From the article: “Back then, everyone was very buoyant on the back of Caitlin [Moran]’s book How To Be A Woman and feminists were excited by this tweeness. They felt black feminism posed an extreme threat to the organising they were trying to do and kept calling us divisive. I found it strange that presented with a perspective on feminism that didn’t fit with their priorities of shutting down lapdancing clubs and banning pink toys, they were very hostile. I think that generally in, say, relationships when you’ve been alerted to being in the wrong, you might accept that usually that leads to some level of accountability. You might think about how your behaviour was harmful to another person, and how to do better. I’m not really seeing that.”
From the article: “‘Following the letter’s circulation, I saw my inbox fill with CC’ed emails from colleagues who angrily rejected the open letter,” wrote Ifekoya. ‘Some responded by arguing that all staff matter, as if the mere mention of BAME workers takes attention away from white people. . . . This language reveals a lot about what my coworkers think it might mean to center the needs of people of color. These complaints came mostly from senior staff members and, as of today, their comments remain unchallenged.’”
From the article: “While change needs to happen behind the scenes, a powerful shift in attitude and approach to artists can also come from those in front of their record player who are fans of Black artists. As a Black musician myself, I’ve always wondered how committed white members of my audience are to the person behind the songs they claim to love.”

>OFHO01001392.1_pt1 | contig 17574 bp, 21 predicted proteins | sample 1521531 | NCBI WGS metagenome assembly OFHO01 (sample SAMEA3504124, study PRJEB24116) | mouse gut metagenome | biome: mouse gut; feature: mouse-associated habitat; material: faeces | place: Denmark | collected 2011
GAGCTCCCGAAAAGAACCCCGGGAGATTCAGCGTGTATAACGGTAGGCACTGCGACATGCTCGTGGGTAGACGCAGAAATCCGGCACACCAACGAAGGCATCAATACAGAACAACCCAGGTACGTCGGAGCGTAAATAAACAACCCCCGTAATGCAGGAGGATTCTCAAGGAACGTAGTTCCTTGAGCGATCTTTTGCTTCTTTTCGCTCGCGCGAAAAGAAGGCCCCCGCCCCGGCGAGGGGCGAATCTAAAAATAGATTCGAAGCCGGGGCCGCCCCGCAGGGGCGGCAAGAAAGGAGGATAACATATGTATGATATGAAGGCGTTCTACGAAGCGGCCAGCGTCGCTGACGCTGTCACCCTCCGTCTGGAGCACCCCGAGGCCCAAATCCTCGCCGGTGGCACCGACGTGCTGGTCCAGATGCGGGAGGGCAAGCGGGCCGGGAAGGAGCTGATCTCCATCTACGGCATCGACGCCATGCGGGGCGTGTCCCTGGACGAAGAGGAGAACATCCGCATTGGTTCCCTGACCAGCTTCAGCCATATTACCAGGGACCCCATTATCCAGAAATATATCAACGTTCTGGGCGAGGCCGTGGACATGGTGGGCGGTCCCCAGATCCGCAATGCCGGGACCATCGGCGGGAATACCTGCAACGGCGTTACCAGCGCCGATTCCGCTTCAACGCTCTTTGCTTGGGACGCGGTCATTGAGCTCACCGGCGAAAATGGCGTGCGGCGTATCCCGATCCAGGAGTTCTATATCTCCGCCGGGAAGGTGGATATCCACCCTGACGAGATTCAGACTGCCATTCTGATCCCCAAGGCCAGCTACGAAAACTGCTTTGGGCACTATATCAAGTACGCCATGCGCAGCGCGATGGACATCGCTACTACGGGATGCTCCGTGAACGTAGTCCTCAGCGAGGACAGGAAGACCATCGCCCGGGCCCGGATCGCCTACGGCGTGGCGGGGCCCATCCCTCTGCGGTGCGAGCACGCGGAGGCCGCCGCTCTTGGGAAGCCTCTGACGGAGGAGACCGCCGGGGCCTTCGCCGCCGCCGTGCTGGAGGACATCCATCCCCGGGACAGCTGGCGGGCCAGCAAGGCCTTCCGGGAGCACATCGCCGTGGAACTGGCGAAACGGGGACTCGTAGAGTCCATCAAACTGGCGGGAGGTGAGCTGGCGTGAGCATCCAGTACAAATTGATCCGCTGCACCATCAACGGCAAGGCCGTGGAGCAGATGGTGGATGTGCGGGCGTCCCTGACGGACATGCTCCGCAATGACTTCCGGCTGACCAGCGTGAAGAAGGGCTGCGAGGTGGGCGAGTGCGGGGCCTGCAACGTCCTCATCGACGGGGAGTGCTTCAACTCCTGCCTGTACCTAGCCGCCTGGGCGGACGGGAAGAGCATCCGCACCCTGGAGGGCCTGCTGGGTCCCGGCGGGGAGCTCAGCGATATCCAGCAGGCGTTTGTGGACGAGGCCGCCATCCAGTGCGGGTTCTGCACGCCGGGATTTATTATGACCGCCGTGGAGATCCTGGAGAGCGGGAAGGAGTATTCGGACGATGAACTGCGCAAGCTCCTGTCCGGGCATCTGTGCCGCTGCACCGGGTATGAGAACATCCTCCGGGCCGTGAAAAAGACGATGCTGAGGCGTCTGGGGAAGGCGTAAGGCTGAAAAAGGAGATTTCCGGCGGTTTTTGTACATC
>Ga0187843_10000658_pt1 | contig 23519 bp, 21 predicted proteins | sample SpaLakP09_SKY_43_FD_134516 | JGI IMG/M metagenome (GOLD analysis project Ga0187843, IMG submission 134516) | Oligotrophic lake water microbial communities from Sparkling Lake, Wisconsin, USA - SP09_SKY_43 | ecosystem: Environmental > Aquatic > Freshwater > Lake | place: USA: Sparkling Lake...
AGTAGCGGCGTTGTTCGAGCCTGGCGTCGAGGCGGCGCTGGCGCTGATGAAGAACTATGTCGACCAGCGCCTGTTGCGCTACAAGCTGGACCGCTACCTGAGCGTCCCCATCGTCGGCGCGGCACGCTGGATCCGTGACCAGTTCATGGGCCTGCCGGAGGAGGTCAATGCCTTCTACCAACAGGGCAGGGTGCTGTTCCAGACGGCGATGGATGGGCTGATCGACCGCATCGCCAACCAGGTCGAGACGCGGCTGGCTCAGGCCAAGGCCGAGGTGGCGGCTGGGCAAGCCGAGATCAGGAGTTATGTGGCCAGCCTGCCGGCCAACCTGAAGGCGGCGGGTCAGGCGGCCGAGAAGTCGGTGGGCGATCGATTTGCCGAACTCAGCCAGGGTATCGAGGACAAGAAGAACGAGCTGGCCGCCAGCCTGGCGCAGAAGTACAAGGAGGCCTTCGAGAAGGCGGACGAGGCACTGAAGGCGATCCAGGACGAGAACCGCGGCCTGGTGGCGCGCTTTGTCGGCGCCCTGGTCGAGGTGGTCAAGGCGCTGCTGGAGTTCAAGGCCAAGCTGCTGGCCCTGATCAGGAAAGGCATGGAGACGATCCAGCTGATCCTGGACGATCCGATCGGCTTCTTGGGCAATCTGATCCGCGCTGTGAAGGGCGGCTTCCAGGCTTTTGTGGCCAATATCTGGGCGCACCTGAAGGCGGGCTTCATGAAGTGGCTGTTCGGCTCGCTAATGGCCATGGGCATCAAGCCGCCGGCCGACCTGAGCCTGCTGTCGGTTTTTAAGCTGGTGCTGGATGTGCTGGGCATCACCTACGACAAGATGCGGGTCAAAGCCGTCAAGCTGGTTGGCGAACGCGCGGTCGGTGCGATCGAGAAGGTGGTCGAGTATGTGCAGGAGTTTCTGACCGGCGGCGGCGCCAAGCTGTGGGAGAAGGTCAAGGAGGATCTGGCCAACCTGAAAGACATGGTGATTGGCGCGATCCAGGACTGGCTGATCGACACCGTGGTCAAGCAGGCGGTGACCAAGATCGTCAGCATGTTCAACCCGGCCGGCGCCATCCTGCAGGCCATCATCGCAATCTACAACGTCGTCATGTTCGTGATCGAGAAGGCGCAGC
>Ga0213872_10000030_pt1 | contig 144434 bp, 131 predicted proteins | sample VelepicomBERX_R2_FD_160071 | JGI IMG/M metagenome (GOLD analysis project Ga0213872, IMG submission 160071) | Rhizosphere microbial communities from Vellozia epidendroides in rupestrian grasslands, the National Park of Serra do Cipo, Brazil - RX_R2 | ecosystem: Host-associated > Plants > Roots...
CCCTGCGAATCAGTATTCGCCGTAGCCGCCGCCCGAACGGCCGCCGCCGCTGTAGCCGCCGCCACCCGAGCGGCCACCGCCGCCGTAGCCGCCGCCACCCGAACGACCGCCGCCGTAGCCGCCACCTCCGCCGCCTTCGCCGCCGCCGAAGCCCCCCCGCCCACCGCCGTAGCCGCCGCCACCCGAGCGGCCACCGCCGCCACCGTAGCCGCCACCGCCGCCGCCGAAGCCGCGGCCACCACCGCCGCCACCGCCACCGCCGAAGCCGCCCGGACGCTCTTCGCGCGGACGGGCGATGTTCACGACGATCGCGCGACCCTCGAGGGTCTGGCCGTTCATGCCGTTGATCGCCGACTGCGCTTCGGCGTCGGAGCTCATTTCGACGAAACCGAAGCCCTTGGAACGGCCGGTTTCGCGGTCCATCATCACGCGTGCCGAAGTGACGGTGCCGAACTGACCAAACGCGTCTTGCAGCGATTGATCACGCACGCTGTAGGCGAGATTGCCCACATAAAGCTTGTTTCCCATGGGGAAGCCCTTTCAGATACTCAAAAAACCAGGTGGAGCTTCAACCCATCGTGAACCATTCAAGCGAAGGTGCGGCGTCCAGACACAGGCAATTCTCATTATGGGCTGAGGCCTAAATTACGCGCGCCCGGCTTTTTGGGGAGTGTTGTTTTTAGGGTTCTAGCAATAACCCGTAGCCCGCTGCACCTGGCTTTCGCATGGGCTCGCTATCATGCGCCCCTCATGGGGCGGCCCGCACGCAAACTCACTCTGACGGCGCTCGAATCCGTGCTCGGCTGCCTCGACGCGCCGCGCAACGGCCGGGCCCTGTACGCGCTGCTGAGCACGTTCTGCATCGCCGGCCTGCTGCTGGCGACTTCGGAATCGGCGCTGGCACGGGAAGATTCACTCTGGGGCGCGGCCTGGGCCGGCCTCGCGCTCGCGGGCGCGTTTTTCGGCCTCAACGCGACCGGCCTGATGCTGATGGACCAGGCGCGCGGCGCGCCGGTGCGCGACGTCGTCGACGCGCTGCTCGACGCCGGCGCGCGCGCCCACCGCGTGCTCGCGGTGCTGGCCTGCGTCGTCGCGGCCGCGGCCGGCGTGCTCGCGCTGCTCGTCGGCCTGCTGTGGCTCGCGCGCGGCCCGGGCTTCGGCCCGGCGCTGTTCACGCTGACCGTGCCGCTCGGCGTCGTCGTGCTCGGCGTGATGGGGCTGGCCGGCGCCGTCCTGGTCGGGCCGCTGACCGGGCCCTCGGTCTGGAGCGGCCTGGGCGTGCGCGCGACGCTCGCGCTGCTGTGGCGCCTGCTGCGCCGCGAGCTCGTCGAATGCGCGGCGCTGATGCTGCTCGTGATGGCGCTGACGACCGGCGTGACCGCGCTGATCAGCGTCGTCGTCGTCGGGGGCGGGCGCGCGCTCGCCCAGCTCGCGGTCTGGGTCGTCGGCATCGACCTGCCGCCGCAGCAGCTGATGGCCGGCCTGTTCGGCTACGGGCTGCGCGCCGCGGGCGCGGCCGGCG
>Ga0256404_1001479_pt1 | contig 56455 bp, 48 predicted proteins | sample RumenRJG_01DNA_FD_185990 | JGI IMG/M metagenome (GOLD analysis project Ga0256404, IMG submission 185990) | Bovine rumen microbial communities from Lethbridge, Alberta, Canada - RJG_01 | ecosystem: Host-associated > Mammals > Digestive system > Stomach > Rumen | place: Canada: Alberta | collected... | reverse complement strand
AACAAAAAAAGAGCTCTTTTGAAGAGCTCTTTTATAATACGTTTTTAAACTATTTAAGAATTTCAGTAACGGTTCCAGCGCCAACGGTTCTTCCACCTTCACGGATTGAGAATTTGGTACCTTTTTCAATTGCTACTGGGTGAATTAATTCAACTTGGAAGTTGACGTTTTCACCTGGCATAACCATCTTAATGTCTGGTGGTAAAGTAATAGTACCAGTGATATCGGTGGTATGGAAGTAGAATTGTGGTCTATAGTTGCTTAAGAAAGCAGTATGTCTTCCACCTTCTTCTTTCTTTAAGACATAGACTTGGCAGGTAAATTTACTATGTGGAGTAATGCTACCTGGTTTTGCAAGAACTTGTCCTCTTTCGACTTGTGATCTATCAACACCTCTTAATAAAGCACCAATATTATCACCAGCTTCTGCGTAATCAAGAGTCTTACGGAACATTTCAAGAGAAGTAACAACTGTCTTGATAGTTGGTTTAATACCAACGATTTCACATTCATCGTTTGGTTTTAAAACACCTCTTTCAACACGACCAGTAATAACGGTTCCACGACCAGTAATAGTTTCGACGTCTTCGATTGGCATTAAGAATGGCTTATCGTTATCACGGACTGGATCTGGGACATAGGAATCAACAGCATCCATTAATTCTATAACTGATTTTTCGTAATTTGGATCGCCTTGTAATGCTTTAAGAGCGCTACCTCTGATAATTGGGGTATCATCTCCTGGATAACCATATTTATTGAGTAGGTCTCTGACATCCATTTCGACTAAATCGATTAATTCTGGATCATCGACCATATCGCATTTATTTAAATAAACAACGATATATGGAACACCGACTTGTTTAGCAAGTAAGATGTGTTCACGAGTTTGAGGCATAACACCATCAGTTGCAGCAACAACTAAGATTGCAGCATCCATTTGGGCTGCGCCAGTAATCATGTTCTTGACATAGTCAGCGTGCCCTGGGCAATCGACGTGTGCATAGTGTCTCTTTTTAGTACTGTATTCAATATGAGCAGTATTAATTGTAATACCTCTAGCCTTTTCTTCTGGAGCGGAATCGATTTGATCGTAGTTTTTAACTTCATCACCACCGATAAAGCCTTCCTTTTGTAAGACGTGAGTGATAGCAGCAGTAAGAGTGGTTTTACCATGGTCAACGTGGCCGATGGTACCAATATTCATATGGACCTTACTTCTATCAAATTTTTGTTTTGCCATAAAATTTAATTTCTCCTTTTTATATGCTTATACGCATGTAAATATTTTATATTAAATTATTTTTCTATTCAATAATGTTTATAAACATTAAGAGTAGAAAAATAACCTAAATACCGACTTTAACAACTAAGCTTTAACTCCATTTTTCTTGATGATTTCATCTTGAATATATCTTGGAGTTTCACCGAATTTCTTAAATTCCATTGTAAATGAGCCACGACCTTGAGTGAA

From the article: “I am ashamed that the organisation for which I work [the Royal Opera House], has chosen to exercise the privilege of staying publicly silent about the racist murder of the African American George Floyd, proactively choosing to ignore #blackouttuesday, as it has always publicly ignores Black History Month, when so many of our contemporaries have chosen to use their considerable influence to publicly stand alongside their black and BAME employees and the black and BAME communities more widely, in this devastating and traumatic moment.”
The image is used with thanks to Alessia Galatini. It is a photograph taken at a London Black Lives Matter demonstration. The image shows a crowd of protestors, with all those visible wearing face masks. They are in an area surrounded by trees. In the centre of the crowd is a person wearing a hat – possibly a baseball cap turned backwards. The person is holding a cardboard sign aloft which reads ‘Black Lives Matter’ in capital letters. Other people holding signs can be seen in the background.